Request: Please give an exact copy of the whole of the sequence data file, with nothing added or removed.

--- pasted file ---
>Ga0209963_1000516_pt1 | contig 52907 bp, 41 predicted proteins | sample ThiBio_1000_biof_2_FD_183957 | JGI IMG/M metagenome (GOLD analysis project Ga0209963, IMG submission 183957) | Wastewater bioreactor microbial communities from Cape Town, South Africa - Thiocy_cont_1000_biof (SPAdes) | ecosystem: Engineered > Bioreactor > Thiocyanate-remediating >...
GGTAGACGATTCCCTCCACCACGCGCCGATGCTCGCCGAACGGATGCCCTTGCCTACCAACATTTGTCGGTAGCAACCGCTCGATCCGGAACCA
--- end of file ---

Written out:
>Ga0209963_1000516_pt1 | contig 52907 bp, 41 predicted proteins | sample ThiBio_1000_biof_2_FD_183957 | JGI IMG/M metagenome (GOLD analysis project Ga0209963, IMG submission 183957) | Wastewater bioreactor microbial communities from Cape Town, South Africa - Thiocy_cont_1000_biof (SPAdes) | ecosystem: Engineered > Bioreactor > Thiocyanate-remediating >...
GGTAGACGATTCCCTCCACCACGCGCCGATGCTCGCCGAACGGATGCCCTTGCCTACCAACATTTGTCGGTAGCAACCGCTCGATCCGGAACCA